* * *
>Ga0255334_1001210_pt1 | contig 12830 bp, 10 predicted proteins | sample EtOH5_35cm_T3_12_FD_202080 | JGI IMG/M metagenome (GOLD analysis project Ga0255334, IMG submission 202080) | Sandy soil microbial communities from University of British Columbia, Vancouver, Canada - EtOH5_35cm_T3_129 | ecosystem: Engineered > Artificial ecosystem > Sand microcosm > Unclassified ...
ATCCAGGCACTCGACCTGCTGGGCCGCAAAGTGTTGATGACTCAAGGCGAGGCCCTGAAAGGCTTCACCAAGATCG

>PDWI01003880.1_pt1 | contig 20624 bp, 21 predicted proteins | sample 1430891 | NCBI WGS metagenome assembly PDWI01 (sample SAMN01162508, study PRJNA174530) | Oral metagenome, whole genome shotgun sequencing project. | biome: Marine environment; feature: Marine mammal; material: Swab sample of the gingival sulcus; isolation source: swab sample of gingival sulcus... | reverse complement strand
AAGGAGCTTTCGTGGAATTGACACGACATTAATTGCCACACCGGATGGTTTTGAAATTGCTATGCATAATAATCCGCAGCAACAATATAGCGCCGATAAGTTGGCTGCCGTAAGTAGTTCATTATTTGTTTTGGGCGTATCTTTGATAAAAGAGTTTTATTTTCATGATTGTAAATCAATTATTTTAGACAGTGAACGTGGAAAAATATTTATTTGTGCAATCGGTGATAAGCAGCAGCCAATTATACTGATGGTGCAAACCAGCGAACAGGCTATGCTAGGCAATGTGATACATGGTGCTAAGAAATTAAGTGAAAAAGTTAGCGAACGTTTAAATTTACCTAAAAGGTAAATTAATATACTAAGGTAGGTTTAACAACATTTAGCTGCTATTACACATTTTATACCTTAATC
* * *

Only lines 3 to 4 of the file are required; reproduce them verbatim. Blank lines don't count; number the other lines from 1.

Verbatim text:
>PDWI01003880.1_pt1 | contig 20624 bp, 21 predicted proteins | sample 1430891 | NCBI WGS metagenome assembly PDWI01 (sample SAMN01162508, study PRJNA174530) | Oral metagenome, whole genome shotgun sequencing project. | biome: Marine environment; feature: Marine mammal; material: Swab sample of the gingival sulcus; isolation source: swab sample of gingival sulcus... | reverse complement strand
AAGGAGCTTTCGTGGAATTGACACGACATTAATTGCCACACCGGATGGTTTTGAAATTGCTATGCATAATAATCCGCAGCAACAATATAGCGCCGATAAGTTGGCTGCCGTAAGTAGTTCATTATTTGTTTTGGGCGTATCTTTGATAAAAGAGTTTTATTTTCATGATTGTAAATCAATTATTTTAGACAGTGAACGTGGAAAAATATTTATTTGTGCAATCGGTGATAAGCAGCAGCCAATTATACTGATGGTGCAAACCAGCGAACAGGCTATGCTAGGCAATGTGATACATGGTGCTAAGAAATTAAGTGAAAAAGTTAGCGAACGTTTAAATTTACCTAAAAGGTAAATTAATATACTAAGGTAGGTTTAACAACATTTAGCTGCTATTACACATTTTATACCTTAATC